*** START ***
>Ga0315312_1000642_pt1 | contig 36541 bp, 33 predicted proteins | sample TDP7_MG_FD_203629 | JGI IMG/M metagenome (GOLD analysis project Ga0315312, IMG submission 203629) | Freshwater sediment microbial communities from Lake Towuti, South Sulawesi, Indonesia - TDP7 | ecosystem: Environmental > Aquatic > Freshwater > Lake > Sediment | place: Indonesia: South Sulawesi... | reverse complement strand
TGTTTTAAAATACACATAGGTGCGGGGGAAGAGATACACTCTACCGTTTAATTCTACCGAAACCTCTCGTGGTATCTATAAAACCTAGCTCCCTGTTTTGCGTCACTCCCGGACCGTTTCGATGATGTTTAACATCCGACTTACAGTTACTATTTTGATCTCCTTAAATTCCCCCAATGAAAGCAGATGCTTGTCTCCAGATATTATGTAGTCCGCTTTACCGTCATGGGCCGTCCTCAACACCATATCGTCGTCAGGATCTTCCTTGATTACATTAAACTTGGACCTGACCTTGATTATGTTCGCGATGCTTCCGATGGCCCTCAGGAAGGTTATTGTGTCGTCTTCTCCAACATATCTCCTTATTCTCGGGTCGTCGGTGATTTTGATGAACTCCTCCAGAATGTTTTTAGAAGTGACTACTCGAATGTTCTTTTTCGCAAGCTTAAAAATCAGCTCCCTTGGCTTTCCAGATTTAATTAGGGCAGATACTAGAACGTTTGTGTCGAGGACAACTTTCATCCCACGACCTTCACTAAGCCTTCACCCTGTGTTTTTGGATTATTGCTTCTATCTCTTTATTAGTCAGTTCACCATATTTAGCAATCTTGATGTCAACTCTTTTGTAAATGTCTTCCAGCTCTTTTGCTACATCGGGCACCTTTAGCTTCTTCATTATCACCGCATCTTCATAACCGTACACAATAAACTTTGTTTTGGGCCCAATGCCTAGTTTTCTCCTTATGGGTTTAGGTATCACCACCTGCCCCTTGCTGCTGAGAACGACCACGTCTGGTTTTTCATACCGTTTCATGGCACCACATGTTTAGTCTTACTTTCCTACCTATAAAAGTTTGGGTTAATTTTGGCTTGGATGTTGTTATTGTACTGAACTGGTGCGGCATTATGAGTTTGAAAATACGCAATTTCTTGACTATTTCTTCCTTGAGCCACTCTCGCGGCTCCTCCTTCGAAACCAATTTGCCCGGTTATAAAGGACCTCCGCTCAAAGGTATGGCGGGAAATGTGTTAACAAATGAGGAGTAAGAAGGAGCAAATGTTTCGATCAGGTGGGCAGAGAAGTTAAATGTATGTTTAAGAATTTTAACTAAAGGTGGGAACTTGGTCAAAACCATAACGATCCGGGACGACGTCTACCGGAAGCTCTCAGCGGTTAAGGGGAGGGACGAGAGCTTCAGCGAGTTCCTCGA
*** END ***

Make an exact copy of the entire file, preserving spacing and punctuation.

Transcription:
>Ga0315312_1000642_pt1 | contig 36541 bp, 33 predicted proteins | sample TDP7_MG_FD_203629 | JGI IMG/M metagenome (GOLD analysis project Ga0315312, IMG submission 203629) | Freshwater sediment microbial communities from Lake Towuti, South Sulawesi, Indonesia - TDP7 | ecosystem: Environmental > Aquatic > Freshwater > Lake > Sediment | place: Indonesia: South Sulawesi... | reverse complement strand
TGTTTTAAAATACACATAGGTGCGGGGGAAGAGATACACTCTACCGTTTAATTCTACCGAAACCTCTCGTGGTATCTATAAAACCTAGCTCCCTGTTTTGCGTCACTCCCGGACCGTTTCGATGATGTTTAACATCCGACTTACAGTTACTATTTTGATCTCCTTAAATTCCCCCAATGAAAGCAGATGCTTGTCTCCAGATATTATGTAGTCCGCTTTACCGTCATGGGCCGTCCTCAACACCATATCGTCGTCAGGATCTTCCTTGATTACATTAAACTTGGACCTGACCTTGATTATGTTCGCGATGCTTCCGATGGCCCTCAGGAAGGTTATTGTGTCGTCTTCTCCAACATATCTCCTTATTCTCGGGTCGTCGGTGATTTTGATGAACTCCTCCAGAATGTTTTTAGAAGTGACTACTCGAATGTTCTTTTTCGCAAGCTTAAAAATCAGCTCCCTTGGCTTTCCAGATTTAATTAGGGCAGATACTAGAACGTTTGTGTCGAGGACAACTTTCATCCCACGACCTTCACTAAGCCTTCACCCTGTGTTTTTGGATTATTGCTTCTATCTCTTTATTAGTCAGTTCACCATATTTAGCAATCTTGATGTCAACTCTTTTGTAAATGTCTTCCAGCTCTTTTGCTACATCGGGCACCTTTAGCTTCTTCATTATCACCGCATCTTCATAACCGTACACAATAAACTTTGTTTTGGGCCCAATGCCTAGTTTTCTCCTTATGGGTTTAGGTATCACCACCTGCCCCTTGCTGCTGAGAACGACCACGTCTGGTTTTTCATACCGTTTCATGGCACCACATGTTTAGTCTTACTTTCCTACCTATAAAAGTTTGGGTTAATTTTGGCTTGGATGTTGTTATTGTACTGAACTGGTGCGGCATTATGAGTTTGAAAATACGCAATTTCTTGACTATTTCTTCCTTGAGCCACTCTCGCGGCTCCTCCTTCGAAACCAATTTGCCCGGTTATAAAGGACCTCCGCTCAAAGGTATGGCGGGAAATGTGTTAACAAATGAGGAGTAAGAAGGAGCAAATGTTTCGATCAGGTGGGCAGAGAAGTTAAATGTATGTTTAAGAATTTTAACTAAAGGTGGGAACTTGGTCAAAACCATAACGATCCGGGACGACGTCTACCGGAAGCTCTCAGCGGTTAAGGGGAGGGACGAGAGCTTCAGCGAGTTCCTCGA